Welcome to the nSolver™ Software Tech Blog!

Categorized As:
Data Analysis

We love that you’re here. Here’s why you’re going to love it, too:

  • Fun-size articles on nSolver & Advanced Analysis. In between scientific papers, grant applications, and your other lengthy reading obligations, our blog post will be a fresh change of pace. Each one will be short and to-the-point, a little on the lighter side, and with a practical focus that you can apply to your data analysis workflow immediately. For a taste, see below!
  • It’s your data! Prepping samples, running experiments, and expertly sipping coffee while you wait for your data are only half of the battle; you still need to figure out what all those data points mean. Here, we will not only show you how to get the most out of your analysis but we will also keep you up-to-date on the latest ways to gain deep biological insight quickly and easily from complex samples.
  • Cutting edge tech topics. We’re not only the authority on all things NanoString- we are a community of top-notch scientists, biostatisticians, and engineers who work with a shared passion to bring the best research and clinical tools to you. Expect poignant, timely, and interesting posts written by our stellar staff. Today, for example, we have a short article on creating pairwise ratios in nSolver.
  • Stay up to date. Follow this tech-focused blog to stay on top of the latest nSolver software releases and exciting new collaborations as well as new trends in data visualization, multi-omic analyses and biostatistics. We aim to keep you informed and entertained (because who doesn’t like to sound like the data analysis expert at lab meeting?

As we grow this blog, we’d like to hear from you – what would you like to see in this blog? What wisdom would you like to see imparted from your friendly NanoString scientists in blog-like fashion? What topic or technique would you like to see hashed out? Send us an email (softwaresuggestions@nanostring.com) and let us know. We’re all ears, heart, and mind, here – say on!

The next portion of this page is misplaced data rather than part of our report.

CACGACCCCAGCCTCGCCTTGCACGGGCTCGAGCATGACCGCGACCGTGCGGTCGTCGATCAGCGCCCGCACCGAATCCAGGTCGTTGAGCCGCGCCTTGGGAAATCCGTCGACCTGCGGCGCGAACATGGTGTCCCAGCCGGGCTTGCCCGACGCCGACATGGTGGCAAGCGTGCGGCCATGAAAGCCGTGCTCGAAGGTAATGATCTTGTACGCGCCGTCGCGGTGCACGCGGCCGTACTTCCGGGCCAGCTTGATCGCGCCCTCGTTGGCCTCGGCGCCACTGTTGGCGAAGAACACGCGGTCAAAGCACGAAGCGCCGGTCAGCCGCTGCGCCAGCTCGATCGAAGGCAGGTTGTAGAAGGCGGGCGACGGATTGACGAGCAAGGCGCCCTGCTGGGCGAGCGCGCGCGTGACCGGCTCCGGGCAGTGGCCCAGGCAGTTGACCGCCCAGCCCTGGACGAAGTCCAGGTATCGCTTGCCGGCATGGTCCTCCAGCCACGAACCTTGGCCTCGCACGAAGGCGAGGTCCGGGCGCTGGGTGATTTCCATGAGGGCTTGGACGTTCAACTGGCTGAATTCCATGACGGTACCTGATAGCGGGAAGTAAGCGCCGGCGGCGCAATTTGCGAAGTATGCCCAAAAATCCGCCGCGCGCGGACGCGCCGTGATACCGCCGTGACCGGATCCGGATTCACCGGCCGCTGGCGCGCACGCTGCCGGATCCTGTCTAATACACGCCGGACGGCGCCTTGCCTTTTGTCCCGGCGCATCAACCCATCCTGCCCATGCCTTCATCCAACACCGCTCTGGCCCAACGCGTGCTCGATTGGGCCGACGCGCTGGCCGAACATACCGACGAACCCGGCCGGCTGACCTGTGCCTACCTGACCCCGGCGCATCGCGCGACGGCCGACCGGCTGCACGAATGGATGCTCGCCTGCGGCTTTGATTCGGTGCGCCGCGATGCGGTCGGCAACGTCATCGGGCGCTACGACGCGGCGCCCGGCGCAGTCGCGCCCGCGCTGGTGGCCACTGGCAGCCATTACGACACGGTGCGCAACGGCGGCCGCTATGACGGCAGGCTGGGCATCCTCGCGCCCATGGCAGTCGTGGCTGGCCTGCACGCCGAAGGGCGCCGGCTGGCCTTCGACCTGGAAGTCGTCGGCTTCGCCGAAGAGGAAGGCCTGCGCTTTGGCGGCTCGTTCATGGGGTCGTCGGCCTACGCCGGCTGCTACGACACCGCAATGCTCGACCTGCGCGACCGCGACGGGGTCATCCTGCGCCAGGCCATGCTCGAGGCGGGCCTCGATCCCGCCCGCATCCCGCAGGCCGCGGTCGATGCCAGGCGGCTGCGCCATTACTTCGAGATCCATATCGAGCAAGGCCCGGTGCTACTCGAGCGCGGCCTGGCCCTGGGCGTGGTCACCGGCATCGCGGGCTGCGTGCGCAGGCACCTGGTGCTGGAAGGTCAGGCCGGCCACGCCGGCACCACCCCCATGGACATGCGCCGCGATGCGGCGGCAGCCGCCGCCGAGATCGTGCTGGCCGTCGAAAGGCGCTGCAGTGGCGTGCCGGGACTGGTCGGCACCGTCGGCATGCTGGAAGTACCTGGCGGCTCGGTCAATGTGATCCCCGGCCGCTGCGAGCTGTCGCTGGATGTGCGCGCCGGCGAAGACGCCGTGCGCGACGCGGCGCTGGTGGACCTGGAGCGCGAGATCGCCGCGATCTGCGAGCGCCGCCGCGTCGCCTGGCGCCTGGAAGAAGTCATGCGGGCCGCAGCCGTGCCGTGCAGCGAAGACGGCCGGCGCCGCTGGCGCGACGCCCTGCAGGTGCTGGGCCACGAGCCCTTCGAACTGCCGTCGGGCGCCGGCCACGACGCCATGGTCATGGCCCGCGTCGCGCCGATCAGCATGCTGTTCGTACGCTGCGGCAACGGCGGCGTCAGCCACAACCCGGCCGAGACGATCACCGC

Erica Pawlak, one of our awesome Field Applications Scientists, wants you to know how to set up pairwise ratios in nSolver.

It is common, particularly in clinical and translational research, to design experiments that allow each experimental measurement to be compared back to its own, matched, control.  Examples of this would include: comparing tumor samples to healthy tissue samples (from the same individual), or comparing samples taken before treatment to samples taken after treatment.  Letting each individual serve as its own control reduces the impact of variance between individuals across your experiment population.

Statistically, the appropriate test for this experimental design is the Paired T-test.  This version of the t-test will determine if the mean difference between the paired measurements is significantly different from the null hypothesis, or zero.  While basic nSolver does not make paired comparisons, it is possible to set up this comparison using the Advanced Analysis module.  By creating two variables for each sample, one identifying the individual, and the other identifying a second variable (such as treatment), we are able to set Advanced Analysis up to subtract any individual-to-individual variation from the overall change in expression.

ratio 1For example: Let’s say you have multiple patient samples (A,B,C…F) and they have all undergone the same treatment.  You’ve tested them pre-treatment and then again post-treatment and you’d like to do a paired comparison for each sample between their pre- and post-treatment results.

Here’s how to set this analysis up in nSolver:

  1. In the Sample Annotation step of creating an experiment, click Create Annotation twice, creating two columns.
  2. Define one column Sample Name and the other, Treatment.
  3. Fill the annotations in each column for the samples, A-F for Sample Name and pre or post for Treatment.
  4. In the Build Ratios step, select Partitioning by and choose Treatment and pre from the drop-down boxes.blog 3

Voilà! nSolver will generate all pairwise ratios for each sample pair.



FOR RESEARCH USE ONLY. Not for use in diagnostic procedures.

By Joe Horsman
For research use only. Not for use in diagnostic procedures.